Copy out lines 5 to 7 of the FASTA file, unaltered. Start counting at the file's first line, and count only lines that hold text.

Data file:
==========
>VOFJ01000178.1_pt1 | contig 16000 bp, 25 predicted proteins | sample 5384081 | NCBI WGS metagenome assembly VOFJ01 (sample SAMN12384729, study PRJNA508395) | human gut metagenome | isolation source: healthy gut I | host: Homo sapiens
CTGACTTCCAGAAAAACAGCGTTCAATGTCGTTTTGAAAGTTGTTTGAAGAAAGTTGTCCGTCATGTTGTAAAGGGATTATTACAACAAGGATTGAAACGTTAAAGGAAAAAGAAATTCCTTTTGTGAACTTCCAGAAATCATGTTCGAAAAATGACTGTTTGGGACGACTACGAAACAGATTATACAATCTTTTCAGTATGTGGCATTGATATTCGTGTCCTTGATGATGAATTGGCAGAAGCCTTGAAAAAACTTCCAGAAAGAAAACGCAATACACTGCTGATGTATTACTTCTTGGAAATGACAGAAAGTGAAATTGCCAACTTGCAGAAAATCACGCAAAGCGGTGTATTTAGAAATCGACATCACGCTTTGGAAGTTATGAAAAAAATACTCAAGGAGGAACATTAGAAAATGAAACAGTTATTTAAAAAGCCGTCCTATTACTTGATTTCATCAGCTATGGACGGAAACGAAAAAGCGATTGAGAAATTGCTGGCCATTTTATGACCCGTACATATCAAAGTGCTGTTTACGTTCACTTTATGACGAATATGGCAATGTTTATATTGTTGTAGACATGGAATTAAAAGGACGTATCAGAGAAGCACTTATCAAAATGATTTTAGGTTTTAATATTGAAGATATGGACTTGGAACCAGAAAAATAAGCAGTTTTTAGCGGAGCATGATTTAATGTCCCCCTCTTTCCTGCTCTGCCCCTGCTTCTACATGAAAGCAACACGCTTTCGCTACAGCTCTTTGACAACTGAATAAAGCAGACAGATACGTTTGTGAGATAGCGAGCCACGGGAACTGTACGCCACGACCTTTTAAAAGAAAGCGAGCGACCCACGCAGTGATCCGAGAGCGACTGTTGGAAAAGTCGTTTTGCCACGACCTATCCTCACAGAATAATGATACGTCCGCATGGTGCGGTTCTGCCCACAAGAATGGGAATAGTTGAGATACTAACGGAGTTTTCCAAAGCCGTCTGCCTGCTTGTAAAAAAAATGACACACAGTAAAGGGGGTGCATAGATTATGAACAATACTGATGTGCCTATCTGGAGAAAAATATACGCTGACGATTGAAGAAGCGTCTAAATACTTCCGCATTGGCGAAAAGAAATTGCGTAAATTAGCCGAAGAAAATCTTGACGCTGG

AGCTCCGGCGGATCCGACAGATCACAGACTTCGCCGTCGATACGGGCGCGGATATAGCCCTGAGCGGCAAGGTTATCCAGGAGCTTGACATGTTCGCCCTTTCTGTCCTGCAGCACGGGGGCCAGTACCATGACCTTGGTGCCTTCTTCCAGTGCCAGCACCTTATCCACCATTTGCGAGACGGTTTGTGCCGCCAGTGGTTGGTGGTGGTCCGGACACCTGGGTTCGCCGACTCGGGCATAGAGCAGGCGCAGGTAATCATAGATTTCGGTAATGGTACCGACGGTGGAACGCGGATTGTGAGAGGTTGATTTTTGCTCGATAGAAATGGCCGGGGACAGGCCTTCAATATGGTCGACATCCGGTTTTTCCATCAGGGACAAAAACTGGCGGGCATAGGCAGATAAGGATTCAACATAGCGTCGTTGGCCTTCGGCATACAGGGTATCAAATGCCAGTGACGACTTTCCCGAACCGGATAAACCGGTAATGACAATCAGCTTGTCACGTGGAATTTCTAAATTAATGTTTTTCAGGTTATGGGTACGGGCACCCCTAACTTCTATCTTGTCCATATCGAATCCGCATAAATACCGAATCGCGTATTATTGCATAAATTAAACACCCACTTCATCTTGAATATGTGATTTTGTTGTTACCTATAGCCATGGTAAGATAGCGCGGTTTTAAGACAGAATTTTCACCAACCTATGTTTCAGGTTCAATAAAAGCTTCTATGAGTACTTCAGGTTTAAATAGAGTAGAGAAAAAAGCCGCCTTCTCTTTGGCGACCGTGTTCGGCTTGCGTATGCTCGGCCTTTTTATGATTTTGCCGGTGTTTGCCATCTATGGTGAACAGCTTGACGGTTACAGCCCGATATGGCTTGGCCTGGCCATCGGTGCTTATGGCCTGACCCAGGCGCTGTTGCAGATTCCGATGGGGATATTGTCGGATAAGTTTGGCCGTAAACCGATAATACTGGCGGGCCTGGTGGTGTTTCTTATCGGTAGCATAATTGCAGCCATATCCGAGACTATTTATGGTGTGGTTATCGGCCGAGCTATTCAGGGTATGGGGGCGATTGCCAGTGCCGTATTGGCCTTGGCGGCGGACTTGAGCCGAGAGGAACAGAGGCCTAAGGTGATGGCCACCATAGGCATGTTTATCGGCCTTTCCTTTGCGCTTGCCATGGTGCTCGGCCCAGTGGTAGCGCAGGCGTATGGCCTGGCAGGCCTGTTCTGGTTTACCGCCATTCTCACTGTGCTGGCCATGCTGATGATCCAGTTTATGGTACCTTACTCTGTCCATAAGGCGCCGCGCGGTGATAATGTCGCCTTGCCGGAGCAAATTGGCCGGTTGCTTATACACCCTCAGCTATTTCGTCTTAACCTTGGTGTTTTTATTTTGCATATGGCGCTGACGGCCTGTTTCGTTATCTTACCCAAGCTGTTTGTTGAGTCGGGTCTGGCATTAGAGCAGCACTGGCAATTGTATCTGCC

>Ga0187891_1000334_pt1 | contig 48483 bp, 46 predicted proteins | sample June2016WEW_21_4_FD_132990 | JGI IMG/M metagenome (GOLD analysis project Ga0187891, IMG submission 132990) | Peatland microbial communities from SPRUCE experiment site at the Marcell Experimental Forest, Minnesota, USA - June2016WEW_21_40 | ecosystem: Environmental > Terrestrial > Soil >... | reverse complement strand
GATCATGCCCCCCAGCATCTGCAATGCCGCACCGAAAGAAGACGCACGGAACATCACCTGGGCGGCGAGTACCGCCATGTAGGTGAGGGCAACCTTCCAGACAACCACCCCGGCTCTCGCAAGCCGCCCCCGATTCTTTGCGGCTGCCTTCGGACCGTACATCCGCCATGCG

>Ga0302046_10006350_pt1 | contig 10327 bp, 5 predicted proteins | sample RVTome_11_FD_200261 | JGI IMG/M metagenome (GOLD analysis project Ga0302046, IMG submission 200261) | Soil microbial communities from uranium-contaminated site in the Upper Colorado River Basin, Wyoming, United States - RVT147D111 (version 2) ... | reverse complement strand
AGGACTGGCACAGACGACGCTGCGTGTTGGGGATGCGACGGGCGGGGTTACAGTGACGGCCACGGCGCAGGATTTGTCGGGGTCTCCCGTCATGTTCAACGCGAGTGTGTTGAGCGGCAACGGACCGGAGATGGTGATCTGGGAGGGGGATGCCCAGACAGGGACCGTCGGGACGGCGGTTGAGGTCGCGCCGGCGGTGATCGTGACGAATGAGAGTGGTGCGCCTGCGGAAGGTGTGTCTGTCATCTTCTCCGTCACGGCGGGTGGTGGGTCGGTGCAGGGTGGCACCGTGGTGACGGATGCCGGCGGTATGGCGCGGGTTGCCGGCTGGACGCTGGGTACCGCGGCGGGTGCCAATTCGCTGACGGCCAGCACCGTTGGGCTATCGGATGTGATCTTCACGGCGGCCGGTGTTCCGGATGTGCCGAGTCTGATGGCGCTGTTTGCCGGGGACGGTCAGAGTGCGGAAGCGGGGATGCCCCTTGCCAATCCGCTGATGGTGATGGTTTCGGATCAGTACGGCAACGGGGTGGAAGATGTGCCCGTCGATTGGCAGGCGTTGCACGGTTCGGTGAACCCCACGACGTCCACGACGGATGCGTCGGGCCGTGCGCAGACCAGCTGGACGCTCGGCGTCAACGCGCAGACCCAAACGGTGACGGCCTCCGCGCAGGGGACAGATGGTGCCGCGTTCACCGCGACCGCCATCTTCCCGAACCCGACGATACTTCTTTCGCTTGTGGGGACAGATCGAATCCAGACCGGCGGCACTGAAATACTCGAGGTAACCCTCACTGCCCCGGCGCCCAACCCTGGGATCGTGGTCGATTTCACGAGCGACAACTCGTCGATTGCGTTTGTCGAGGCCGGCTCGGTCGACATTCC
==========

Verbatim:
GATCATGCCCCCCAGCATCTGCAATGCCGCACCGAAAGAAGACGCACGGAACATCACCTGGGCGGCGAGTACCGCCATGTAGGTGAGGGCAACCTTCCAGACAACCACCCCGGCTCTCGCAAGCCGCCCCCGATTCTTTGCGGCTGCCTTCGGACCGTACATCCGCCATGCG

>Ga0302046_10006350_pt1 | contig 10327 bp, 5 predicted proteins | sample RVTome_11_FD_200261 | JGI IMG/M metagenome (GOLD analysis project Ga0302046, IMG submission 200261) | Soil microbial communities from uranium-contaminated site in the Upper Colorado River Basin, Wyoming, United States - RVT147D111 (version 2) ... | reverse complement strand
AGGACTGGCACAGACGACGCTGCGTGTTGGGGATGCGACGGGCGGGGTTACAGTGACGGCCACGGCGCAGGATTTGTCGGGGTCTCCCGTCATGTTCAACGCGAGTGTGTTGAGCGGCAACGGACCGGAGATGGTGATCTGGGAGGGGGATGCCCAGACAGGGACCGTCGGGACGGCGGTTGAGGTCGCGCCGGCGGTGATCGTGACGAATGAGAGTGGTGCGCCTGCGGAAGGTGTGTCTGTCATCTTCTCCGTCACGGCGGGTGGTGGGTCGGTGCAGGGTGGCACCGTGGTGACGGATGCCGGCGGTATGGCGCGGGTTGCCGGCTGGACGCTGGGTACCGCGGCGGGTGCCAATTCGCTGACGGCCAGCACCGTTGGGCTATCGGATGTGATCTTCACGGCGGCCGGTGTTCCGGATGTGCCGAGTCTGATGGCGCTGTTTGCCGGGGACGGTCAGAGTGCGGAAGCGGGGATGCCCCTTGCCAATCCGCTGATGGTGATGGTTTCGGATCAGTACGGCAACGGGGTGGAAGATGTGCCCGTCGATTGGCAGGCGTTGCACGGTTCGGTGAACCCCACGACGTCCACGACGGATGCGTCGGGCCGTGCGCAGACCAGCTGGACGCTCGGCGTCAACGCGCAGACCCAAACGGTGACGGCCTCCGCGCAGGGGACAGATGGTGCCGCGTTCACCGCGACCGCCATCTTCCCGAACCCGACGATACTTCTTTCGCTTGTGGGGACAGATCGAATCCAGACCGGCGGCACTGAAATACTCGAGGTAACCCTCACTGCCCCGGCGCCCAACCCTGGGATCGTGGTCGATTTCACGAGCGACAACTCGTCGATTGCGTTTGTCGAGGCCGGCTCGGTCGACATTCC